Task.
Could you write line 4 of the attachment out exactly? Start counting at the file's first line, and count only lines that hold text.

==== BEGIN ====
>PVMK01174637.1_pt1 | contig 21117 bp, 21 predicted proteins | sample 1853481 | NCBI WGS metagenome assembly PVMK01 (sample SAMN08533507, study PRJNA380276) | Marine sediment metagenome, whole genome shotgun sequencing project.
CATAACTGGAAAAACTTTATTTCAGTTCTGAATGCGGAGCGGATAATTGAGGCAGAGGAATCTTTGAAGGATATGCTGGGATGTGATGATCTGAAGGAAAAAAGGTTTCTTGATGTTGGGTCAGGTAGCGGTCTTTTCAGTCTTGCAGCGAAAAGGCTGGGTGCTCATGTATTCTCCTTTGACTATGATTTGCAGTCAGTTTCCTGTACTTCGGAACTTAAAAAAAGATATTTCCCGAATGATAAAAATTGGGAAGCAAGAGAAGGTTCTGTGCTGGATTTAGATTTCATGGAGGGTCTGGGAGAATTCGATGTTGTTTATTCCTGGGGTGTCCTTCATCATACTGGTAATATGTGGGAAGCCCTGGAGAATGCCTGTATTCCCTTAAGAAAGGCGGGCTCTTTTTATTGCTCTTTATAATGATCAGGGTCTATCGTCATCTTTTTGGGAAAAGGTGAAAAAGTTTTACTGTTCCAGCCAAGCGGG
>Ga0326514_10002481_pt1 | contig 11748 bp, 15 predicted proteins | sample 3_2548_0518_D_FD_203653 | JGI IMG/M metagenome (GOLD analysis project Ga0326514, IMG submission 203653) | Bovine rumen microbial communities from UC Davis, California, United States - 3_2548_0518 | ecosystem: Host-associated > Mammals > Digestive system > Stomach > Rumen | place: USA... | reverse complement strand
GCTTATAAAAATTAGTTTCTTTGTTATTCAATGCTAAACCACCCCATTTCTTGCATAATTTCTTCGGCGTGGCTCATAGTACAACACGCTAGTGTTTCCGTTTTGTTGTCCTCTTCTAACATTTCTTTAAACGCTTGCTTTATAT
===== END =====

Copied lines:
GCTTATAAAAATTAGTTTCTTTGTTATTCAATGCTAAACCACCCCATTTCTTGCATAATTTCTTCGGCGTGGCTCATAGTACAACACGCTAGTGTTTCCGTTTTGTTGTCCTCTTCTAACATTTCTTTAAACGCTTGCTTTATAT